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Human language: an evolutionary anomaly

Jean-Louis Dessalles 1, 2 
1 DIG - Data, Intelligence and Graphs
LTCI - Laboratoire Traitement et Communication de l'Information
Abstract : In a Darwinian world, providing honest information to competitors is, at face value, a losing strategy. If information is valuable, no one should give it for free, and if it has no value, no one should pay attention to it. This Darwinian principle is the main reason why most animal species don’t communicate usefully about their environment. There are exceptions, such as bees or ants, but these animals, unlike us, communicate with kin exclusively. To explain how human communication came to emerge in a Darwinian world, one must see it as an instance of social signalling. People choose their friends according to their ability to be interesting or relevant in conversation. In this chapter, social signalling using language is shown to be an evolutionary consequence of another unique feature of homo sapiens.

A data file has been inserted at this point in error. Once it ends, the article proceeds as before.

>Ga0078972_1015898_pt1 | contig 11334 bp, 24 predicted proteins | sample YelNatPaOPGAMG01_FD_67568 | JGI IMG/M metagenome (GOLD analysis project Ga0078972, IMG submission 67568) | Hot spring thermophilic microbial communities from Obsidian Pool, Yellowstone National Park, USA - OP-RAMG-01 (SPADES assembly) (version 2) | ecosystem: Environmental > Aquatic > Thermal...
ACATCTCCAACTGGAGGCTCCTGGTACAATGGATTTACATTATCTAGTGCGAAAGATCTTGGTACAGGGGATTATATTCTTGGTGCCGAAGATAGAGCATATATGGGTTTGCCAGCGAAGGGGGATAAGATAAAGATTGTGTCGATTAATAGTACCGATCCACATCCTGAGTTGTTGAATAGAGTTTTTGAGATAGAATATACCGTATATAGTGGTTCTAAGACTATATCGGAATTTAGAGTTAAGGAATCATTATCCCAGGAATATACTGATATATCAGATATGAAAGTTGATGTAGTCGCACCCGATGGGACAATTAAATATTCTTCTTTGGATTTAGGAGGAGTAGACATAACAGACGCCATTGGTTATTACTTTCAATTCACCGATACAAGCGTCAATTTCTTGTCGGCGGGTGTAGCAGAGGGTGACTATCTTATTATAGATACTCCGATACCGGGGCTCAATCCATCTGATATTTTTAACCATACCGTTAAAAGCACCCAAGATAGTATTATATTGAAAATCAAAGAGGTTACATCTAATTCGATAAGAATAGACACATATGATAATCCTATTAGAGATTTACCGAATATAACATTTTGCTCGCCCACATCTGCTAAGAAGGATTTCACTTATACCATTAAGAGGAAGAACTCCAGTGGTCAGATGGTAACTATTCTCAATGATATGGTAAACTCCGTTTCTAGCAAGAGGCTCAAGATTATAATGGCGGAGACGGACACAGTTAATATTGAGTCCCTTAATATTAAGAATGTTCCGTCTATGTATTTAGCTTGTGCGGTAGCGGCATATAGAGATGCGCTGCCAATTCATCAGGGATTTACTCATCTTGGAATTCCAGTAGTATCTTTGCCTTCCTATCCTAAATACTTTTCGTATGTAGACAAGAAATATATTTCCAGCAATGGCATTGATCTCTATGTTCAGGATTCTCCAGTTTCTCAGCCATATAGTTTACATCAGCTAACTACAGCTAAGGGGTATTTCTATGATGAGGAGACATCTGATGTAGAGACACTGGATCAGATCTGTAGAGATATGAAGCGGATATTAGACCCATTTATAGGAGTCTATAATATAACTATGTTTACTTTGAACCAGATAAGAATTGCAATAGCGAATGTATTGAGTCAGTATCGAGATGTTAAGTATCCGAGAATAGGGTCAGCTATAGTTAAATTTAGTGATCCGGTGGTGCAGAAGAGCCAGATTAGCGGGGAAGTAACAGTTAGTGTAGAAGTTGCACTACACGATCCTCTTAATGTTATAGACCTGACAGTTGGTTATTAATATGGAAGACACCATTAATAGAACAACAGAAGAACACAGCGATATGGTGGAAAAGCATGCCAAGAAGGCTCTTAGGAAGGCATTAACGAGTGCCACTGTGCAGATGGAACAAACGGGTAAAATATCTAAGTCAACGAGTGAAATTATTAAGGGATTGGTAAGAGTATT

Keywords : evolution language
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Submitted on : Friday, September 13, 2019 - 4:11:59 PM
Last modification on : Tuesday, October 19, 2021 - 11:14:15 AM


  • HAL Id : hal-02286793, version 1


Jean-Louis Dessalles. Human language: an evolutionary anomaly. Handbook of Evolution Theory in the Sciences, Springer, pp.707-724, 2014. ⟨hal-02286793⟩



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